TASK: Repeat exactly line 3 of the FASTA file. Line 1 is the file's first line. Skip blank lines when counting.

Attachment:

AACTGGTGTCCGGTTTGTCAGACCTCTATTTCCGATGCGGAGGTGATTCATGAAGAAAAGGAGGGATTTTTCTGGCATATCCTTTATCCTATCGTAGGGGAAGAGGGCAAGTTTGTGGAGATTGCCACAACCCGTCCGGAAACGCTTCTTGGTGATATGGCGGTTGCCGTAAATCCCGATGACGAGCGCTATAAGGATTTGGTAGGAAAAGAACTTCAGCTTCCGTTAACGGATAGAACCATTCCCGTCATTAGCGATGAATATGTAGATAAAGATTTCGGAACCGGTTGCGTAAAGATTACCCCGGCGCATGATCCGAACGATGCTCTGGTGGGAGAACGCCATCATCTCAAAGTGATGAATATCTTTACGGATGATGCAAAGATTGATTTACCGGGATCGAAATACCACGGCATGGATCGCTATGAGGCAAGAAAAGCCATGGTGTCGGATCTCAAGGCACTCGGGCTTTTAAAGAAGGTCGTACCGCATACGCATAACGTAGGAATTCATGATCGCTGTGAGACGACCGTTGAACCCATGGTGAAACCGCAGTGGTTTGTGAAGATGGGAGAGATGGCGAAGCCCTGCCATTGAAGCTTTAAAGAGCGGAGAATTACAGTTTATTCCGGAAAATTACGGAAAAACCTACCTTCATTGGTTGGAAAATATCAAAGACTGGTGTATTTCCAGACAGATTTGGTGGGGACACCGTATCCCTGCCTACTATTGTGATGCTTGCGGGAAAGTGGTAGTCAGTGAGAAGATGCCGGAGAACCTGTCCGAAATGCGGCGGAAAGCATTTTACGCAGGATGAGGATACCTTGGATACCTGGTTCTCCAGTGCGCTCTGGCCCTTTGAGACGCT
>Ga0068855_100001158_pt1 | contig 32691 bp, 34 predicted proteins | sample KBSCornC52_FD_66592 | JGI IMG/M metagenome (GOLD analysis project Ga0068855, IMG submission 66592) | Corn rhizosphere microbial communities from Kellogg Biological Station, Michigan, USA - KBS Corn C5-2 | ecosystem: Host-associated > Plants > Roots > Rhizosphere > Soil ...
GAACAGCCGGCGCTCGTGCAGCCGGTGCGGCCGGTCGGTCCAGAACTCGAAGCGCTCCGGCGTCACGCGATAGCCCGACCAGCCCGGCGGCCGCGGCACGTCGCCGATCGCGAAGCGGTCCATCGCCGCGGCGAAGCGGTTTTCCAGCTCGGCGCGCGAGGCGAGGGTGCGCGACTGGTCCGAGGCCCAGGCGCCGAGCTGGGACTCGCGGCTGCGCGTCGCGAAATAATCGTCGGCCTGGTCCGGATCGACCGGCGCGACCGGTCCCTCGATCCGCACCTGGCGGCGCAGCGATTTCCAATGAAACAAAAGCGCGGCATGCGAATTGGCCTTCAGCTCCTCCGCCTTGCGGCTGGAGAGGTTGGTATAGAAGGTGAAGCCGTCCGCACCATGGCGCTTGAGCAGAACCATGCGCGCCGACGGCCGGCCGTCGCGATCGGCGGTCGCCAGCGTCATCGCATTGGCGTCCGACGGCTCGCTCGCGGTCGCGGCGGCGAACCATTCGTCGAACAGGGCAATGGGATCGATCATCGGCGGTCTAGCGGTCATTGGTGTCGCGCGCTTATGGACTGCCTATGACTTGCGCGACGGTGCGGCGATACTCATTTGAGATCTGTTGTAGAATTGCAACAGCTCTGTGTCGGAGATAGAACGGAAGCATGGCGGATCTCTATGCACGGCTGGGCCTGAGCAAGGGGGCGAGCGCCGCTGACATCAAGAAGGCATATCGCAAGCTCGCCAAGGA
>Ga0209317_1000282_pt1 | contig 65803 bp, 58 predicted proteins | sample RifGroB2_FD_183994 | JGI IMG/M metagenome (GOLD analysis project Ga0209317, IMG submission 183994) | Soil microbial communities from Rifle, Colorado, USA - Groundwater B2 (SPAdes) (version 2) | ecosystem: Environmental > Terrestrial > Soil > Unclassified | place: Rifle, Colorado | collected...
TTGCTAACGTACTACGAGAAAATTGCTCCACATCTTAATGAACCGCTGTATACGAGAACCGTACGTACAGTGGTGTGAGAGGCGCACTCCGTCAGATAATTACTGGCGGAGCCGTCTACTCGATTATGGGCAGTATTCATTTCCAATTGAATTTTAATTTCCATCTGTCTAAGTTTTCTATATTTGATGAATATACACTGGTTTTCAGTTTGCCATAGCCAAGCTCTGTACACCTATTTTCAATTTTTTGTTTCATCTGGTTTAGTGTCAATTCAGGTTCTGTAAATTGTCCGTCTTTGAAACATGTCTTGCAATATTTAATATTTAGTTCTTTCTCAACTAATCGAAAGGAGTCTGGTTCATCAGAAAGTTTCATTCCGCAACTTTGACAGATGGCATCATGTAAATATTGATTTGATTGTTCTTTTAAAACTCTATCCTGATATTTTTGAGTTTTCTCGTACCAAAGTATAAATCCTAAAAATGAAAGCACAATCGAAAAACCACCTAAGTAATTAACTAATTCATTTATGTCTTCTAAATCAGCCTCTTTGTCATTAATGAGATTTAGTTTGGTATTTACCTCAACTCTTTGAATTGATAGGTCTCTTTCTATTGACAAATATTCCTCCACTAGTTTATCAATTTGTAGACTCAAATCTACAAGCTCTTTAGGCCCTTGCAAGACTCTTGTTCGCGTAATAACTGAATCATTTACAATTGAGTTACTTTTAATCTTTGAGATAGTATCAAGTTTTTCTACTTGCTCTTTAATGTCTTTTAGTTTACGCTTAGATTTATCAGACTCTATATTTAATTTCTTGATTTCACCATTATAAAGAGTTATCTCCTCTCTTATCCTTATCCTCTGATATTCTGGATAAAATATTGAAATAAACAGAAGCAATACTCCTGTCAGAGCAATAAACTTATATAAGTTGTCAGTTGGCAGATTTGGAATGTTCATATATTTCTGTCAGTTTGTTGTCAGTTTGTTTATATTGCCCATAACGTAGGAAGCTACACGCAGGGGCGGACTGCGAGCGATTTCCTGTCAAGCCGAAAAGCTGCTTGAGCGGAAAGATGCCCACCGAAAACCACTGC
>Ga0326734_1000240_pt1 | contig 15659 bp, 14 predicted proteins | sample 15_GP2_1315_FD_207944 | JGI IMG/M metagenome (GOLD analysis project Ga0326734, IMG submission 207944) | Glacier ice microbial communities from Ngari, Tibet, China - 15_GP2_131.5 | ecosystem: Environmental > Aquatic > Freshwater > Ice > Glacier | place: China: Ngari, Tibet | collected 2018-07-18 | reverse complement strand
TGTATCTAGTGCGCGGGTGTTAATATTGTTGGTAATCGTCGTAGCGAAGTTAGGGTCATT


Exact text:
GAACAGCCGGCGCTCGTGCAGCCGGTGCGGCCGGTCGGTCCAGAACTCGAAGCGCTCCGGCGTCACGCGATAGCCCGACCAGCCCGGCGGCCGCGGCACGTCGCCGATCGCGAAGCGGTCCATCGCCGCGGCGAAGCGGTTTTCCAGCTCGGCGCGCGAGGCGAGGGTGCGCGACTGGTCCGAGGCCCAGGCGCCGAGCTGGGACTCGCGGCTGCGCGTCGCGAAATAATCGTCGGCCTGGTCCGGATCGACCGGCGCGACCGGTCCCTCGATCCGCACCTGGCGGCGCAGCGATTTCCAATGAAACAAAAGCGCGGCATGCGAATTGGCCTTCAGCTCCTCCGCCTTGCGGCTGGAGAGGTTGGTATAGAAGGTGAAGCCGTCCGCACCATGGCGCTTGAGCAGAACCATGCGCGCCGACGGCCGGCCGTCGCGATCGGCGGTCGCCAGCGTCATCGCATTGGCGTCCGACGGCTCGCTCGCGGTCGCGGCGGCGAACCATTCGTCGAACAGGGCAATGGGATCGATCATCGGCGGTCTAGCGGTCATTGGTGTCGCGCGCTTATGGACTGCCTATGACTTGCGCGACGGTGCGGCGATACTCATTTGAGATCTGTTGTAGAATTGCAACAGCTCTGTGTCGGAGATAGAACGGAAGCATGGCGGATCTCTATGCACGGCTGGGCCTGAGCAAGGGGGCGAGCGCCGCTGACATCAAGAAGGCATATCGCAAGCTCGCCAAGGA